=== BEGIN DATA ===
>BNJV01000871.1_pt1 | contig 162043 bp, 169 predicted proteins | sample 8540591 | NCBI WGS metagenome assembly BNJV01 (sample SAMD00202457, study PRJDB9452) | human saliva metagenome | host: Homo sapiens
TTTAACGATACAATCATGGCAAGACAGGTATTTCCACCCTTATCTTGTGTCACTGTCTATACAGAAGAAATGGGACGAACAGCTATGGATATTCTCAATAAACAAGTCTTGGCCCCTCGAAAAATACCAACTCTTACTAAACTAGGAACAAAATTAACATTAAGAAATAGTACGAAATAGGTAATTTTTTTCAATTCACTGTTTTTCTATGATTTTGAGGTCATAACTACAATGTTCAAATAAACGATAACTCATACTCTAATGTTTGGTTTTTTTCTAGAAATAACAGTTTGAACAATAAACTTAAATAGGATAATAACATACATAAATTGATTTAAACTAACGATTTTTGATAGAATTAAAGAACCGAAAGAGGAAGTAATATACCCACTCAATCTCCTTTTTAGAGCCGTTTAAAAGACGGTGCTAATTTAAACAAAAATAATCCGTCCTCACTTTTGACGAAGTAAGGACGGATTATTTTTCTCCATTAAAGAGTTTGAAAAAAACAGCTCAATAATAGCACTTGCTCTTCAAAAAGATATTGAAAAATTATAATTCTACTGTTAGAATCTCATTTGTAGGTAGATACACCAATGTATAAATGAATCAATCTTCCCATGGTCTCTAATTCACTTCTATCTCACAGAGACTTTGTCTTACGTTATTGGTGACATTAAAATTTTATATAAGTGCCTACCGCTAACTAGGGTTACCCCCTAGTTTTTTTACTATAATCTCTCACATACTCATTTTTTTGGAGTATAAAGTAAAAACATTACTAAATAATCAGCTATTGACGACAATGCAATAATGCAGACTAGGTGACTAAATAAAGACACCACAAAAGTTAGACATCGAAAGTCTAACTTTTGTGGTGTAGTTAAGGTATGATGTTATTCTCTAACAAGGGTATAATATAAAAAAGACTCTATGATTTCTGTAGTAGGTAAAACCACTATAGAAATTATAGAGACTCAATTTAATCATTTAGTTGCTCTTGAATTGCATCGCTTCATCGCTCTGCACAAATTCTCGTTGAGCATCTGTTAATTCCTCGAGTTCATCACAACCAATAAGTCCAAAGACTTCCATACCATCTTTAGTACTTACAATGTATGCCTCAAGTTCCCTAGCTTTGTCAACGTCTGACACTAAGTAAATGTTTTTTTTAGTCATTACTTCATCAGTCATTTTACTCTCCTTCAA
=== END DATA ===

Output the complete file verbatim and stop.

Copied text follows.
>BNJV01000871.1_pt1 | contig 162043 bp, 169 predicted proteins | sample 8540591 | NCBI WGS metagenome assembly BNJV01 (sample SAMD00202457, study PRJDB9452) | human saliva metagenome | host: Homo sapiens
TTTAACGATACAATCATGGCAAGACAGGTATTTCCACCCTTATCTTGTGTCACTGTCTATACAGAAGAAATGGGACGAACAGCTATGGATATTCTCAATAAACAAGTCTTGGCCCCTCGAAAAATACCAACTCTTACTAAACTAGGAACAAAATTAACATTAAGAAATAGTACGAAATAGGTAATTTTTTTCAATTCACTGTTTTTCTATGATTTTGAGGTCATAACTACAATGTTCAAATAAACGATAACTCATACTCTAATGTTTGGTTTTTTTCTAGAAATAACAGTTTGAACAATAAACTTAAATAGGATAATAACATACATAAATTGATTTAAACTAACGATTTTTGATAGAATTAAAGAACCGAAAGAGGAAGTAATATACCCACTCAATCTCCTTTTTAGAGCCGTTTAAAAGACGGTGCTAATTTAAACAAAAATAATCCGTCCTCACTTTTGACGAAGTAAGGACGGATTATTTTTCTCCATTAAAGAGTTTGAAAAAAACAGCTCAATAATAGCACTTGCTCTTCAAAAAGATATTGAAAAATTATAATTCTACTGTTAGAATCTCATTTGTAGGTAGATACACCAATGTATAAATGAATCAATCTTCCCATGGTCTCTAATTCACTTCTATCTCACAGAGACTTTGTCTTACGTTATTGGTGACATTAAAATTTTATATAAGTGCCTACCGCTAACTAGGGTTACCCCCTAGTTTTTTTACTATAATCTCTCACATACTCATTTTTTTGGAGTATAAAGTAAAAACATTACTAAATAATCAGCTATTGACGACAATGCAATAATGCAGACTAGGTGACTAAATAAAGACACCACAAAAGTTAGACATCGAAAGTCTAACTTTTGTGGTGTAGTTAAGGTATGATGTTATTCTCTAACAAGGGTATAATATAAAAAAGACTCTATGATTTCTGTAGTAGGTAAAACCACTATAGAAATTATAGAGACTCAATTTAATCATTTAGTTGCTCTTGAATTGCATCGCTTCATCGCTCTGCACAAATTCTCGTTGAGCATCTGTTAATTCCTCGAGTTCATCACAACCAATAAGTCCAAAGACTTCCATACCATCTTTAGTACTTACAATGTATGCCTCAAGTTCCCTAGCTTTGTCAACGTCTGACACTAAGTAAATGTTTTTTTTAGTCATTACTTCATCAGTCATTTTACTCTCCTTCAA